When something doesn't feel right, and nothing makes sense, be still and Go to the center.
My daughter has always been thin. When she was smaller she was underweight, but healthy. When she was in elementary school she used to love lunch every day. But there was a streak of about a month when her cafeteria balance doubled. My husband and I could not explain it because she did not change in size. We took her to the doctor and she came back with a clean bill of health. I asked her what she was ordering from school. My daughter is a smart little cookie. She made up some stuff because she knew where I was going, but I didn't know yet.
She then started taking her lunch to school. My husband or I would take her to the grocery store and let her select her own snacks, and she learned how to make her own sandwiches. One day I took some time off to have lunch with her and the lunch that she was eating was not what I knew we had purchased. Literally it was a few leaves of lettuce and some bread with mayonnaise.
Shocked I exclaimed, "Baby where is the rest of your food?" Out of the corner of my eye a strange expression came across a couple of the kids faces that were sitting across from us at her table. It was not until later that it all came together.
My daughter is one of the most kind-hearted people I have ever encountered. If she sees someone in need she is going to provide for them. And that was what happened in this scenario. She had been purchasing lunch for some of the kids who couldn't afford it. That's why her bill was so high. And when my husband and I remarked on the cost, in her child's mind she thought she would just minimize her impact by cutting her own food intake and getting little things out of the refrigerator that we wouldn't miss but still be in a position to provide for the others.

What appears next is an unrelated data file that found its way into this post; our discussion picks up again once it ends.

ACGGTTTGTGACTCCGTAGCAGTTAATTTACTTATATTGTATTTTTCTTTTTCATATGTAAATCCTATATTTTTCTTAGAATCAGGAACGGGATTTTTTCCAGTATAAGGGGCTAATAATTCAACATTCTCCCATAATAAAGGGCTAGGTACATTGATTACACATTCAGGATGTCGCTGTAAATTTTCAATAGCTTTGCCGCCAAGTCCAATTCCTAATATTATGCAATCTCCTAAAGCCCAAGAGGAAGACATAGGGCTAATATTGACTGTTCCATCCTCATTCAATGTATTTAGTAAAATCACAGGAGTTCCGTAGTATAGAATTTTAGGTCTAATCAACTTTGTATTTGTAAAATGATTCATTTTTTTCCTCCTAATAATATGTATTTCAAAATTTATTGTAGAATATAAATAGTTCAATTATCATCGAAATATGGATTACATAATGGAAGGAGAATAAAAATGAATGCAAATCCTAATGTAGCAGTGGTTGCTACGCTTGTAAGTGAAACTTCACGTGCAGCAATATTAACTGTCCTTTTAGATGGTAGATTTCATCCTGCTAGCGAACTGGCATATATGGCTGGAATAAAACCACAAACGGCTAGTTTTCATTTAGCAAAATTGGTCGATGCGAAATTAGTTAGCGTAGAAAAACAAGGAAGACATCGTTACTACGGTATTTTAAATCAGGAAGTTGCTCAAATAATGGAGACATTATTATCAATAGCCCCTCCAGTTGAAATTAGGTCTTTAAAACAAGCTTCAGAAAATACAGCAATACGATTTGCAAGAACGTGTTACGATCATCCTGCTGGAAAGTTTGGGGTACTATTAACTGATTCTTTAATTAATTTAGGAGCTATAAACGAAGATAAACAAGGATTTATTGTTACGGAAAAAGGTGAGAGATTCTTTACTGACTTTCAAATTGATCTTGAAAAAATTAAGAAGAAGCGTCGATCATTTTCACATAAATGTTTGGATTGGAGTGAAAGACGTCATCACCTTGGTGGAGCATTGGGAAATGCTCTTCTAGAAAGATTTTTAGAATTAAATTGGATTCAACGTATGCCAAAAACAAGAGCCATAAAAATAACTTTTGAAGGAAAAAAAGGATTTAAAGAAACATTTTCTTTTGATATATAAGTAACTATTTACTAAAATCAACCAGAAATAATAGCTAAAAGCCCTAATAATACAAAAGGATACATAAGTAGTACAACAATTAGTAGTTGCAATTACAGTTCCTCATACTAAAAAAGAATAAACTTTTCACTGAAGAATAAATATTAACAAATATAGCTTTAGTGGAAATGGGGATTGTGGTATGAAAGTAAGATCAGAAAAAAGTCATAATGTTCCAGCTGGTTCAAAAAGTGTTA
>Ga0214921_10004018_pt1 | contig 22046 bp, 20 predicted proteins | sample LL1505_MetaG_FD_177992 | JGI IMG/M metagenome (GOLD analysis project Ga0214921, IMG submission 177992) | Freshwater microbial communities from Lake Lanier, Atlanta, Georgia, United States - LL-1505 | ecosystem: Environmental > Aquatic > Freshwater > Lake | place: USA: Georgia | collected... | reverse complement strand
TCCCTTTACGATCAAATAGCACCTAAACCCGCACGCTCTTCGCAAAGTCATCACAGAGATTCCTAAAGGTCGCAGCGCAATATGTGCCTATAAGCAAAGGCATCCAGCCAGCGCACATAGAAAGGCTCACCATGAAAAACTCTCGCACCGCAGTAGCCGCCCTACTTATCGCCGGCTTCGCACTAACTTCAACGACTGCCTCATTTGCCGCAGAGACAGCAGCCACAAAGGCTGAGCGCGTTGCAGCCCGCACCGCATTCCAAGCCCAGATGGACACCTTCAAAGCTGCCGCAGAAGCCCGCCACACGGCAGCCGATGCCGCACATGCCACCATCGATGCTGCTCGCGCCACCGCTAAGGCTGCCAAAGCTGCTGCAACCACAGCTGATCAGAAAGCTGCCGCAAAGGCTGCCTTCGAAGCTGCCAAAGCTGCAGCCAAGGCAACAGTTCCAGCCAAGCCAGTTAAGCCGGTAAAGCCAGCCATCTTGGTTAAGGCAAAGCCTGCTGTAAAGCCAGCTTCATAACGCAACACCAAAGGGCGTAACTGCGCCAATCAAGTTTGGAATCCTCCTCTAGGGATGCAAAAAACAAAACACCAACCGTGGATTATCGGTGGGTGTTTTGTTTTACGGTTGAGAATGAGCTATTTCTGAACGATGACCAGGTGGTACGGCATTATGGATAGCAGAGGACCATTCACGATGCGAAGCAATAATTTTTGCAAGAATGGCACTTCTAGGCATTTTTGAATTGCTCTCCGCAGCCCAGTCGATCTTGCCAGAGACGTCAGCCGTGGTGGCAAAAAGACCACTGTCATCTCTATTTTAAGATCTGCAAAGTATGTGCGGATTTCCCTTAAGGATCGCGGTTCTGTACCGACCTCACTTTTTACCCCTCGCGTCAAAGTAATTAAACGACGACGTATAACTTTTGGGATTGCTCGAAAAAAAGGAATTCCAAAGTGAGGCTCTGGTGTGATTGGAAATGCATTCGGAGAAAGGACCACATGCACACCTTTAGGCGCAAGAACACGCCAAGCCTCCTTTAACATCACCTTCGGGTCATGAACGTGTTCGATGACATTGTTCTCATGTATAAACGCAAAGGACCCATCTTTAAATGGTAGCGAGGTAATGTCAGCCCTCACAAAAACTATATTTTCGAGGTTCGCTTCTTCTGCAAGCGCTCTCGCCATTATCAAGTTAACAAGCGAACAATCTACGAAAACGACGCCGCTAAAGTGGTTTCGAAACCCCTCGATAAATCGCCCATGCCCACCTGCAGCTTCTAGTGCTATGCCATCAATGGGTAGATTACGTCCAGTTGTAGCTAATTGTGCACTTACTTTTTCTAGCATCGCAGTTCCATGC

My husband and I sat her down that evening to let her know how proud we were of her and her generosity, of her empathy and compassion for her fellow man. And we told her that she did not have to go without. That God had blessed us with enough resources for her to be a blessing to others and to herself. She looked so relieved. There were so many things in that moment that came forth for me.
First, that it is so important that the people over whom we have responsibility need to know that we have their backs no matter what. They also need to know that they can come to us with anything. Our dependents, our employees, the people who look to us for guidance and support and leadership must know who we are in our values so they can take action without always coming to us to ask.
My daughter knew that in our family we help other people. And she knew that she could go and purchase lunch for those who needed it. She became unsure when she thought that she was spending too much money, and began to deprive herself so that she could continue to help others. But that was not necessary, yet I see how we as her parents could have communicated to her better. And made an environment that made her feel that she could just say something without being afraid that she had done the wrong thing.
When people are new to our organization, it's important that we explain a lot. Let them feel that we're overdoing it; they need to see and feel and hear who we are and what we believe (my definition of new to the family organization). They are growing up in their watching us and learning. This is not to say that the people you employ are children, rather that they are new to how you do things and need guidance, understanding and support.